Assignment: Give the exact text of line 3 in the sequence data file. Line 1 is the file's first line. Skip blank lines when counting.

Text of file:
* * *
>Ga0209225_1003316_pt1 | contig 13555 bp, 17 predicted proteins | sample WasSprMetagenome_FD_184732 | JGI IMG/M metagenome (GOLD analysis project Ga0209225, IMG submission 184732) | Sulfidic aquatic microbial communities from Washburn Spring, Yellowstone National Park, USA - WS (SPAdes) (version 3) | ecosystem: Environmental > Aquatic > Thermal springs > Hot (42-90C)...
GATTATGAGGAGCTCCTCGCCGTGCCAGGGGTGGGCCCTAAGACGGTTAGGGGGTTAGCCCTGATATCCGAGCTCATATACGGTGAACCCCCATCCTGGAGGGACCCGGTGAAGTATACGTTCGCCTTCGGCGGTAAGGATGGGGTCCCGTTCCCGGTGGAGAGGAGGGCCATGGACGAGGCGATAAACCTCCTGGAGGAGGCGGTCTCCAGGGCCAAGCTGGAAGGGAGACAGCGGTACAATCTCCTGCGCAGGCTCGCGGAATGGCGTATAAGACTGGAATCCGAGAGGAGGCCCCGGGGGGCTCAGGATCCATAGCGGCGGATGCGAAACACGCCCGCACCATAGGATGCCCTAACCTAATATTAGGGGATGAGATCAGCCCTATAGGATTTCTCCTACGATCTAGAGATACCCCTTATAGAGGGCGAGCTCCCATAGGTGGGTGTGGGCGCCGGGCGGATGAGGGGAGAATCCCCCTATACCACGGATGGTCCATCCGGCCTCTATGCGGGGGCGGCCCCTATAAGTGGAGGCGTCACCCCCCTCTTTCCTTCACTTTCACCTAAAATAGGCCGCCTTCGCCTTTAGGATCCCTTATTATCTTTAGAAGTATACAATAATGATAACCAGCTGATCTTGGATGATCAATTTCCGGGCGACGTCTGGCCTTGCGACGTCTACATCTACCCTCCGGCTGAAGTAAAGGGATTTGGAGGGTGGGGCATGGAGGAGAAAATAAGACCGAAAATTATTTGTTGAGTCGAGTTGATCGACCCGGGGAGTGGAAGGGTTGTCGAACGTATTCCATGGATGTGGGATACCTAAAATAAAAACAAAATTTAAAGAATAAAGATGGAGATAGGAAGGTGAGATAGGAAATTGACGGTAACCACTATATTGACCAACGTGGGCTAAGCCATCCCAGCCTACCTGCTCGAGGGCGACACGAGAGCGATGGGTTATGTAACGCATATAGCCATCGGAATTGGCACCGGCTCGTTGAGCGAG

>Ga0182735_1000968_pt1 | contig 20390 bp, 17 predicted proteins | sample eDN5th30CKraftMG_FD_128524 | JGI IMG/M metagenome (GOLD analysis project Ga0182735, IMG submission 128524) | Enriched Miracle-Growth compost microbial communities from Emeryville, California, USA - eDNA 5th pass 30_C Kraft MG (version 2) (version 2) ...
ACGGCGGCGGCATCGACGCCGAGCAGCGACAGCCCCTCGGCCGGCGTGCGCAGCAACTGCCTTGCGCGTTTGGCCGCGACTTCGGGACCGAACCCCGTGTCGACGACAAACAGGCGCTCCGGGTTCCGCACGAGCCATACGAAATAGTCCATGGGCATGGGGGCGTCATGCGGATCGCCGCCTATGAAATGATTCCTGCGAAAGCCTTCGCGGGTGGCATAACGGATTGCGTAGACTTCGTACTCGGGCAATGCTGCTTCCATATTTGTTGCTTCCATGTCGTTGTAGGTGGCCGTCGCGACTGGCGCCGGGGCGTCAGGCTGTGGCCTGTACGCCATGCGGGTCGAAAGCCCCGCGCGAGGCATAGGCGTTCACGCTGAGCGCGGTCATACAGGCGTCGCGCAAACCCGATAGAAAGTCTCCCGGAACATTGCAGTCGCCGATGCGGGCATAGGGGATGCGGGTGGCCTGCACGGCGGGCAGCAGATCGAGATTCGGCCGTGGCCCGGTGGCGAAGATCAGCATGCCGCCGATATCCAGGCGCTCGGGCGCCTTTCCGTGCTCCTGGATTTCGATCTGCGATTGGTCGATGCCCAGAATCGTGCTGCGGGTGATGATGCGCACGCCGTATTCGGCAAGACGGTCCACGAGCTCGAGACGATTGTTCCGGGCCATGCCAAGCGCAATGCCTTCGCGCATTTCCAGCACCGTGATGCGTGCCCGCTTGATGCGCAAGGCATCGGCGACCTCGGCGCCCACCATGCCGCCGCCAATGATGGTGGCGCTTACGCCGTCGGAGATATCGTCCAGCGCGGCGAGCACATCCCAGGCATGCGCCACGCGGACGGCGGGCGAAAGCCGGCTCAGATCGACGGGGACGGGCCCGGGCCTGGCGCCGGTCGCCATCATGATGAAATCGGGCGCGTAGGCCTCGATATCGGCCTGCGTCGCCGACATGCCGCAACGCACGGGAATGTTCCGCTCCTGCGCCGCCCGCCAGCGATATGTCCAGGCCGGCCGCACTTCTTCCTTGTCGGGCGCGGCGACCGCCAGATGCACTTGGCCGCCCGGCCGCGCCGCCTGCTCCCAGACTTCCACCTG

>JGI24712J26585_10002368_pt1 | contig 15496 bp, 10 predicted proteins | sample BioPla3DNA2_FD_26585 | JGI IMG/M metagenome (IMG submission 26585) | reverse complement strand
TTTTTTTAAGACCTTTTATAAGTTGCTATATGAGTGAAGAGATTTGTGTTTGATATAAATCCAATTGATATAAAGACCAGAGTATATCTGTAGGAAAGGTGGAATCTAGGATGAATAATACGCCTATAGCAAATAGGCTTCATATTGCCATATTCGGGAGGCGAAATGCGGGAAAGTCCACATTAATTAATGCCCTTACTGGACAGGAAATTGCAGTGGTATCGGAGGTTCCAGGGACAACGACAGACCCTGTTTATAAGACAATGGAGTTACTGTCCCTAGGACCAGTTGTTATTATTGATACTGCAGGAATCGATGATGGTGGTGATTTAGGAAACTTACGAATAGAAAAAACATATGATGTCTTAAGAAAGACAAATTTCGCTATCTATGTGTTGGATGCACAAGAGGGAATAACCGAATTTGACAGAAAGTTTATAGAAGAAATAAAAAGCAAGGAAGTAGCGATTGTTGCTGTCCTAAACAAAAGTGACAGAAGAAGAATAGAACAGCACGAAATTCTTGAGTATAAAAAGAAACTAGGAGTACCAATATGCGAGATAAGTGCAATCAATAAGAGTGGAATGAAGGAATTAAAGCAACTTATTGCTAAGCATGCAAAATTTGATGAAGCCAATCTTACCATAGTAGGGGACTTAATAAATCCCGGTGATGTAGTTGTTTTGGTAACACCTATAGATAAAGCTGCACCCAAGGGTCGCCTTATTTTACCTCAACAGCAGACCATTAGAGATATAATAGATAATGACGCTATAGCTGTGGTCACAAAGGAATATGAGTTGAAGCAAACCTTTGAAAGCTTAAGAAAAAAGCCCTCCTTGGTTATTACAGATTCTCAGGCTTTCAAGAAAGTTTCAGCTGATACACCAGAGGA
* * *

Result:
>Ga0182735_1000968_pt1 | contig 20390 bp, 17 predicted proteins | sample eDN5th30CKraftMG_FD_128524 | JGI IMG/M metagenome (GOLD analysis project Ga0182735, IMG submission 128524) | Enriched Miracle-Growth compost microbial communities from Emeryville, California, USA - eDNA 5th pass 30_C Kraft MG (version 2) (version 2) ...